South Okanagan prison reaches two milestones

Agreement signed between province and Osoyoos Indian Band for land lease for jail which is anticipated to be opened by 2016.

The Okanagan Correctional Centre reached two major milestones today with the signing of historic agreements between government and the Osoyoos Indian Band and the short-listing of three proponents that will move to the next stage of the competitive selection process for the project.

The province said two “crucial contracts” were signed on Wednesday to secure the future of the Okanagan Correctional Centre project by laying out the details of the land lease and utilities service for a 60-year period, plus an option for an additional 20 years. The partnership to build the new correctional centre on Osoyoos Indian Band land is the first such partnership between B.C. Corrections and a First Nations in British Columbia.

“It is the centrepiece of the second phase of the largest capital expansion in B.C. Corrections’ history and will increase corrections capacity to meet current and future demand. This project will see 1,000 jobs during the construction phase and 240 permanent jobs once the project is complete. It is an important part of our job creation strategy,” said Minister of Justice and Attorney General, Shirley Bond.

Bond also announced the three teams selected to submit a proposal to design, build, partially finance and maintain the Okanagan Correctional Centre project. B.C. Community Partners, Brookfield-EllisDon-Fengate Justice Partners and Plenary Justice were selected through a evaluation of submissions received through a request for qualifications and have now qualified to participate in the request for proposals process. Construction is expected to commence immediately after the signing of a fixed-price, performance-based project agreement which is expected by early 2014. The province said they expect the Okanagan Correctional Centre to be open in 2016.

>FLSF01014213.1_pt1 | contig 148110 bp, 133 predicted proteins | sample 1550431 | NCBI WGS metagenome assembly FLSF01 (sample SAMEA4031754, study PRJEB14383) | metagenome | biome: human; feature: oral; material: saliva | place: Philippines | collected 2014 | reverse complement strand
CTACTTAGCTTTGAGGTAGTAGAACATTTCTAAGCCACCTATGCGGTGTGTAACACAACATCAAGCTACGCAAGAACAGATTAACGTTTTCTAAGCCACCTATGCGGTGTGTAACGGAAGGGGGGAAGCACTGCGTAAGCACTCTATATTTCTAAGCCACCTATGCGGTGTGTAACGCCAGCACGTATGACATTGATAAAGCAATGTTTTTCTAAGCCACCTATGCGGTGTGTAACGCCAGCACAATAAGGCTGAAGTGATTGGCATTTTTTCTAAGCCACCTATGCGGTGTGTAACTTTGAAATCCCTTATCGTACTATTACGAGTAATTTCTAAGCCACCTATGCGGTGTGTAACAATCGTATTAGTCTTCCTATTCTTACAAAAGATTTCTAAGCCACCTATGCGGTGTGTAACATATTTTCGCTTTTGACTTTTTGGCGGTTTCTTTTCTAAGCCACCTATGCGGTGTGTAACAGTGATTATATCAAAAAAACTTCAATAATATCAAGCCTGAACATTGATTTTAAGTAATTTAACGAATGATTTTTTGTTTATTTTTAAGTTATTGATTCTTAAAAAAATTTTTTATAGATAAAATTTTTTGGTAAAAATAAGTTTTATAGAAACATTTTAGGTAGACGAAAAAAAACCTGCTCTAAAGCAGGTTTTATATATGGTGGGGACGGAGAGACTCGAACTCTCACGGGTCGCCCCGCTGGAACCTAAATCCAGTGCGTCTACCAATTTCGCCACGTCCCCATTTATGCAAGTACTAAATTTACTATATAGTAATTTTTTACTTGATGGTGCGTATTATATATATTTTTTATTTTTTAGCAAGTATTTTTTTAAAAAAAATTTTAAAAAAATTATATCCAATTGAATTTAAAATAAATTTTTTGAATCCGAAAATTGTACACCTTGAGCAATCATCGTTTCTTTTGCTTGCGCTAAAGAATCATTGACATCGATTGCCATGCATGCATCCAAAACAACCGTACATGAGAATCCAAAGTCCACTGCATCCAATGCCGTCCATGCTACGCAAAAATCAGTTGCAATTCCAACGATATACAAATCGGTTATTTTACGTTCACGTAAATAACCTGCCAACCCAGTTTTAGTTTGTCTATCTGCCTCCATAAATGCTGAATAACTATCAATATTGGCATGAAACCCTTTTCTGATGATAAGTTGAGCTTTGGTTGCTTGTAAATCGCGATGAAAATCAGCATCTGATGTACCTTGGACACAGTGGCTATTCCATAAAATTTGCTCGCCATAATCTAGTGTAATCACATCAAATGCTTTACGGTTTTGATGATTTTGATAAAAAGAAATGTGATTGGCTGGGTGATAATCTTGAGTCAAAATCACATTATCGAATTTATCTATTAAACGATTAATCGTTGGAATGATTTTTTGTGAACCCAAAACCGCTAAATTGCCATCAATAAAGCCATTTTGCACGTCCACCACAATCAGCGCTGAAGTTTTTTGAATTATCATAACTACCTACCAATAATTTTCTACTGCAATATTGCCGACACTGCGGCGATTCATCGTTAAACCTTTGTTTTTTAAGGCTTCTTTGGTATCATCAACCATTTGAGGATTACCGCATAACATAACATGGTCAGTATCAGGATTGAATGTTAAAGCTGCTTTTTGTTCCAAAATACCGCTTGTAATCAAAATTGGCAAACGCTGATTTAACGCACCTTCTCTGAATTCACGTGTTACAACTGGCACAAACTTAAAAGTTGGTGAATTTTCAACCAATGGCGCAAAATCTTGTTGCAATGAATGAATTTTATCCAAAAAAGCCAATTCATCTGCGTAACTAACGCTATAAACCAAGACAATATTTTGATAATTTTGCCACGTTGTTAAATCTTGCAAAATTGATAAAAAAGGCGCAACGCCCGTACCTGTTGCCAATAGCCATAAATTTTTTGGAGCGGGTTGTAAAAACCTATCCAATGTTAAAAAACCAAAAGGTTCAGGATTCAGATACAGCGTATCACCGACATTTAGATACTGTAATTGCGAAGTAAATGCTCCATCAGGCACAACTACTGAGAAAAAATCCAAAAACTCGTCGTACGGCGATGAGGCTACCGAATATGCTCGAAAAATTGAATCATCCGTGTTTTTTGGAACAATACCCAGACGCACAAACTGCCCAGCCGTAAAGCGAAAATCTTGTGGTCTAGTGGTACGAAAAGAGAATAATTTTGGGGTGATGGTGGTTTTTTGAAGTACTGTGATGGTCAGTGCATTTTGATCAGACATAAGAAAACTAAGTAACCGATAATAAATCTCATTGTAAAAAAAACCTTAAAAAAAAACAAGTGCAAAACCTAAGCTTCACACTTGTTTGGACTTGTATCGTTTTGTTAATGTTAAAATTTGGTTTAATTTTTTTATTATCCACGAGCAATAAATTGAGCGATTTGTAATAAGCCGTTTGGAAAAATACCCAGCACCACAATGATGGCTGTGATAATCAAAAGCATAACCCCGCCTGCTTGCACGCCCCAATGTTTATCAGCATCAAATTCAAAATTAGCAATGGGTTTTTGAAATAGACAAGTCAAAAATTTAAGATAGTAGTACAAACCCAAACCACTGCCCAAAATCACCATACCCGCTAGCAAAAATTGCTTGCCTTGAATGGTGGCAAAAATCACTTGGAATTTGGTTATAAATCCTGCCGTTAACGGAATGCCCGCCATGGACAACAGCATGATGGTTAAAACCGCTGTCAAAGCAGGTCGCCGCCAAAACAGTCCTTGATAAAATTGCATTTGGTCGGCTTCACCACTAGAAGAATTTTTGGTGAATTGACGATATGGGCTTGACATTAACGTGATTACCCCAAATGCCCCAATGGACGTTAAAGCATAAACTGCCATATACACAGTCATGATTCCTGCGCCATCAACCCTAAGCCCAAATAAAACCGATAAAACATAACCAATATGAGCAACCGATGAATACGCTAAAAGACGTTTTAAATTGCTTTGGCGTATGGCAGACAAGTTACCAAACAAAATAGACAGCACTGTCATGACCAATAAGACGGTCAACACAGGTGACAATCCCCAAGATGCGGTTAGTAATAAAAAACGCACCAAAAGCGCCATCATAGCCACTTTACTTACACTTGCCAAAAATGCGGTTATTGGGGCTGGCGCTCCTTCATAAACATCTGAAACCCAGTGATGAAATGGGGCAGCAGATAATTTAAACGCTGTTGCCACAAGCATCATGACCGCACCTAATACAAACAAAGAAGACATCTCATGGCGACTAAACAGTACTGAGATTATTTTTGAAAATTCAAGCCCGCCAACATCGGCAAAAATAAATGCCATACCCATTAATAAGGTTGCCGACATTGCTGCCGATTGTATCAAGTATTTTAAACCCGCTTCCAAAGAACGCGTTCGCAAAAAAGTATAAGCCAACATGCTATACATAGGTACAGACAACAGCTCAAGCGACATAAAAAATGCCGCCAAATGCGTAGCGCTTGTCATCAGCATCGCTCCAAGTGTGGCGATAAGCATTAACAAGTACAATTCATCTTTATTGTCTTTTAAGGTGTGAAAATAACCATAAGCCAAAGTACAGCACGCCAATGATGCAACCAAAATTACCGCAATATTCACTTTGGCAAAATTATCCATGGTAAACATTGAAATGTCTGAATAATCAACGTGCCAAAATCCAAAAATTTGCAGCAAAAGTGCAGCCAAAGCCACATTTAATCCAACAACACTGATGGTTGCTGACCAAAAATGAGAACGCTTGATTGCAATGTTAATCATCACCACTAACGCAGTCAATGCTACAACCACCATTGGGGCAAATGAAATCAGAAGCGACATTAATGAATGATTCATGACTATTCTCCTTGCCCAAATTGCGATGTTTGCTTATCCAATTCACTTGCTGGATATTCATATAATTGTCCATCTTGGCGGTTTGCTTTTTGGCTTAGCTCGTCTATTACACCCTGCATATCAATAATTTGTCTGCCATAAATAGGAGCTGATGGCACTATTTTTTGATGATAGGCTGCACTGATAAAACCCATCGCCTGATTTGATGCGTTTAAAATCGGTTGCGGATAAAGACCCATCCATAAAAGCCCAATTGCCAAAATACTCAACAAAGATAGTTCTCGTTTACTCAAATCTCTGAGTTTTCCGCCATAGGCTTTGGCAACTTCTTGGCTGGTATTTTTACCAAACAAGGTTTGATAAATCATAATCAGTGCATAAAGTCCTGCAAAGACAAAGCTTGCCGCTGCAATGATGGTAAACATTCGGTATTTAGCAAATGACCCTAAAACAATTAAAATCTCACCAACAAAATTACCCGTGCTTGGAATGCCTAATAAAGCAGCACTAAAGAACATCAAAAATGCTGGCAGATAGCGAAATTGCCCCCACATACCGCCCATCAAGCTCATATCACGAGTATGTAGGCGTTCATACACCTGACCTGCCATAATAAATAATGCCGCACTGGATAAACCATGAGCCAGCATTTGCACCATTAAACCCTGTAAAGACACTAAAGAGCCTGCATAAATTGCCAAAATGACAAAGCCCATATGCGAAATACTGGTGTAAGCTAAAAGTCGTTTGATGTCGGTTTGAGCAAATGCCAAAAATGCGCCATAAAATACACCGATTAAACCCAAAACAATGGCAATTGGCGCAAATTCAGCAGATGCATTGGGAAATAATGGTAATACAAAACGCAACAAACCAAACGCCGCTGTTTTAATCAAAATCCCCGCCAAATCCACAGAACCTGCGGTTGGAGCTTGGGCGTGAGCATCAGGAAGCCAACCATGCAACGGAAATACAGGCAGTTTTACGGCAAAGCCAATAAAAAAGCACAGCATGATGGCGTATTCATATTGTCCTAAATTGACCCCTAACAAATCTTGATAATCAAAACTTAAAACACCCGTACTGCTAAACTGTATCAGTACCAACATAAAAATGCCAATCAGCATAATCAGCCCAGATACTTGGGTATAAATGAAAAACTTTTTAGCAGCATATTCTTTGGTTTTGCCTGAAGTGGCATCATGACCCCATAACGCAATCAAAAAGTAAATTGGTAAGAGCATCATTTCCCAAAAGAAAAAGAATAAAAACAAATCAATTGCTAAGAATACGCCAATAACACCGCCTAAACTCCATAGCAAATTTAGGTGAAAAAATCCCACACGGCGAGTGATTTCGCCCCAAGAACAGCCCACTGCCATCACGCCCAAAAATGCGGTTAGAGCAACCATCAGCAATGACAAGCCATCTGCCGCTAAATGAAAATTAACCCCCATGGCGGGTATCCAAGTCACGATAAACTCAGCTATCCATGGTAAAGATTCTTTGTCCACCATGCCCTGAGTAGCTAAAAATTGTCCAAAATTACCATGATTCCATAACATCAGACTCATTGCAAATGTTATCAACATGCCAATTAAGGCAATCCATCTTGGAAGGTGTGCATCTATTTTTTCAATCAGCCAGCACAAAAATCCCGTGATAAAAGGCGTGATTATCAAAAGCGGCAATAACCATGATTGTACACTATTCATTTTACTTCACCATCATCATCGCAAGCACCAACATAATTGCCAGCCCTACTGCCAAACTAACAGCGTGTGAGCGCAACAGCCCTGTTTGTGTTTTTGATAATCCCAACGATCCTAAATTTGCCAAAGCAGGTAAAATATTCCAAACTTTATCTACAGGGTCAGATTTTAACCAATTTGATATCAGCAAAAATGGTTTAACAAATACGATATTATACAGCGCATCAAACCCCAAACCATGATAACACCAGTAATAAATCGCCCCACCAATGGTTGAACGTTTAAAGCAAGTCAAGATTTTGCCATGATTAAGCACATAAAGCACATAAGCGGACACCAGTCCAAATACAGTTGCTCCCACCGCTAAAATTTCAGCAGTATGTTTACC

When completed, the Okanagan Correctional Centre will more than double corrections capacity in B.C.’s Interior and will enhance public safety for communities, correctional staff and inmates throughout the province. The government stated the correctional centre will create up to 500 direct and 500 indirect construction jobs, as well as approximately 240 new, full-time correctional positions when the centre opens.

“The signing of the land lease and utilities contacts with the government creates a long-term commitment to the project and builds on our band’s history of success as a major economic driver in our region,” said Osoyoos Indian Band Chief Clarence Louie. “Together we are leading the way on this innovative partnership, which is the first of its kind between B.C. Corrections and a First Nations.”